Opposite the individual freedom of smokers stand the international obligations of states that require them to actively discourage smoking behaviour and promote good health in their citizens. Those positive obligations stand at odds with the negative obligation to refrain from interfering with the private life of citizens, without it being decidedly clear when one should take the upper hand. This is a challenge recognised by the ECtHR.151 The UN Committee on Economic, Social and Cultural Rights, which monitors the implementation of the ICESCR by its parties, too acknowledges that the lifestyle of citizens can have an important influence on personal health and substantially hamper states’ obligations. State parties can, therefore, not be held accountable for the personal behaviour of the citizen, so that the right to health must be interpreted as an obligation to provide equal access to healthcare (an obligation of means), rather than achieving good health in all citizens (an obligation of result).152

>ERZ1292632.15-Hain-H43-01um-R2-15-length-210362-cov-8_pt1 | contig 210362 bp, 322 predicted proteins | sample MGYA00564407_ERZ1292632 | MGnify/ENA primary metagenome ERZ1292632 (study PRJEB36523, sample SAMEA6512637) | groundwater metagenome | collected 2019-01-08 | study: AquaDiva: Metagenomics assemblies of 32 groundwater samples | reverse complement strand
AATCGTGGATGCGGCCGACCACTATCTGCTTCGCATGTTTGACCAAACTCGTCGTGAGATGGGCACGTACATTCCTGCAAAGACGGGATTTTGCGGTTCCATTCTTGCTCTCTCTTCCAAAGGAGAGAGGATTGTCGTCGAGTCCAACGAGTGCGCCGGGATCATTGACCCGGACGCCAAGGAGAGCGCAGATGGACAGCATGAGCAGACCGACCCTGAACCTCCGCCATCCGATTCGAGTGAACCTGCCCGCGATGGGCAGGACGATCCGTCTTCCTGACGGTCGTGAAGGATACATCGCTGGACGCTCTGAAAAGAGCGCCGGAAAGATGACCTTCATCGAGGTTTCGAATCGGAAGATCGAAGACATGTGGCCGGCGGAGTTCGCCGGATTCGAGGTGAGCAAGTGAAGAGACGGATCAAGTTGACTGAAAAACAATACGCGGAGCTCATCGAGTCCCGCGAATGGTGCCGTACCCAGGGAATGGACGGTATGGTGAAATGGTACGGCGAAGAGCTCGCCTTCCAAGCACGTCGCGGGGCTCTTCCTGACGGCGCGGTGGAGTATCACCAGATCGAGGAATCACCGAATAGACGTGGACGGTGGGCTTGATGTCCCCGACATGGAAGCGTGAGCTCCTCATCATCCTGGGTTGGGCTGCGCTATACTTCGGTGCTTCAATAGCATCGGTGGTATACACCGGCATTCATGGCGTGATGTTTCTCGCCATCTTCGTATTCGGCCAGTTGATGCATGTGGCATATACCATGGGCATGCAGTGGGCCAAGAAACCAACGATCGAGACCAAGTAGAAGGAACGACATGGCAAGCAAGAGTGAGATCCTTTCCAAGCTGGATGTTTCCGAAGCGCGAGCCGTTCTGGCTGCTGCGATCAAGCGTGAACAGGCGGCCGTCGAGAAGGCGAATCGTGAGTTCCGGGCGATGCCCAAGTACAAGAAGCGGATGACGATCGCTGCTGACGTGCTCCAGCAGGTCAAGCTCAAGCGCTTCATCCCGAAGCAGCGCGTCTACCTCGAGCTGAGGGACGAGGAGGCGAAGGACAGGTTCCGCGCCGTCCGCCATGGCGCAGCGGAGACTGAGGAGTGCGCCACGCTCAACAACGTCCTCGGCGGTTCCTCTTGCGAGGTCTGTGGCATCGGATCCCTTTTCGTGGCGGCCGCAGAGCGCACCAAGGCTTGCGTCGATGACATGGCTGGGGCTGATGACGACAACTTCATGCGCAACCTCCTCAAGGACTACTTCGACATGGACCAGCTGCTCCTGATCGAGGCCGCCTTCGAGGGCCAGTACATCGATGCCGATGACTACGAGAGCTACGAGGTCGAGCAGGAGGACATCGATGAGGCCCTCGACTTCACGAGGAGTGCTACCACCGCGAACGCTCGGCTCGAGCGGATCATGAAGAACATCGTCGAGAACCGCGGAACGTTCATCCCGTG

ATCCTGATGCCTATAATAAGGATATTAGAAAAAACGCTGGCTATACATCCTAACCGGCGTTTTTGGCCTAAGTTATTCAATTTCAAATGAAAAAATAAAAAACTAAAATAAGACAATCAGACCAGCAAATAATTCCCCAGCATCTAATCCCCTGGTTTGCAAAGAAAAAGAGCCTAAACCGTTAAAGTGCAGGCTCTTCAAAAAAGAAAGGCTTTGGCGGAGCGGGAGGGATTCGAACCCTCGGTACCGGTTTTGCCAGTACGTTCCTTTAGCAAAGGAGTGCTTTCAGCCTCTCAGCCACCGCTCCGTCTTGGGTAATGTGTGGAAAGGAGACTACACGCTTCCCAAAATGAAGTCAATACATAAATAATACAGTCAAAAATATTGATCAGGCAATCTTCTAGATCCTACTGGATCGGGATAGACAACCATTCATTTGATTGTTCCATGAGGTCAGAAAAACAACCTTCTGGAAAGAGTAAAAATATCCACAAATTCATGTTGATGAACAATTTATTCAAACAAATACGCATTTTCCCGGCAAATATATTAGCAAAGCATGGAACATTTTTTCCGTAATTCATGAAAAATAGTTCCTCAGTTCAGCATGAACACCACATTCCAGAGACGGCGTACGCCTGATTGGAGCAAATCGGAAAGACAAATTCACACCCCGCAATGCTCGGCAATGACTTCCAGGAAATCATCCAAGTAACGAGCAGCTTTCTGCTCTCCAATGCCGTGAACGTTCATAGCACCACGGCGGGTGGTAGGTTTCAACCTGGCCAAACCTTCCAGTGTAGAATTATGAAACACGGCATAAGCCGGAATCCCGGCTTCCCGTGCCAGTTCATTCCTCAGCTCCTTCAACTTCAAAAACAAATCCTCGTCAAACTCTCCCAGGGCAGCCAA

How is this tension to be resolved in the matter at hand? A first question to be answered is, whether lifestyle differentiation relates to one of the objectives set out in Article 8(2) of the ECHR. First, this limb mentions the ‘protection of health’. General smoking bans are permitted on the basis of the goal to attain the protection of health of non-smoking individuals whose health suffers from second-hand smoke. Indeed, the ECtHR has ruled that forced exposure to passive smoking can amount to inhuman and degrading treatment.153 However, smoking behaviour does not necessarily afflict others. Lifestyle differentiation can force smokers to alter their behaviour in the surroundings of their private sphere, where perhaps only their own health deteriorates. This begs the question whether the aim of protecting the individual’s own health too is included in said objective. In principle the ECtHR accepts that it does.154 Whether this acceptance can be extended to the context of smoking behaviour was the question at stake in a British case on the prohibition of the possession and use of tobacco products in a Scottish state owned psychiatric ward. The prohibition was contested on the basis of Articles 8 and 14 of the ECHR. The lower court ruled against the prohibition, arguing that even though Article 8 permits state interference, it is not a warrant for ‘lifestyle fascism’,155 the Court of Appeal considered the ban to serve a legitimate aim not only to protect the health of personnel, but also the health of the patients themselves.156 The ruling comes, however, with a caveat: the Court of Appeal indicated that it is not of the opinion that Article 8 of the ECHR applies because of the extraordinary circumstances of compulsory treatment and heightened state control, which inhibits the assimilation of a psychiatric ward with the freedom one enjoys in the comfort of one’s own home. Moreover, the ban also served to protect the health of state personnel, not only the patients. Nevertheless, the reasoning of the court is of interest. In particular, the court considered it would be surprising that those tasked with the management of health services would not be allowed to implement the smoke-free policies advocated by the government. A second objective that Article 8(2) of the ECHR mentions is the economic well-being of the state and the rights of others. In healthcare matters the ECtHR has accepted as a legitimate aim the economic well-being of the state and the interest of other care-users.157 The sustainability of provision of care to the community at large can trump personal interests, if a fair balance so requires.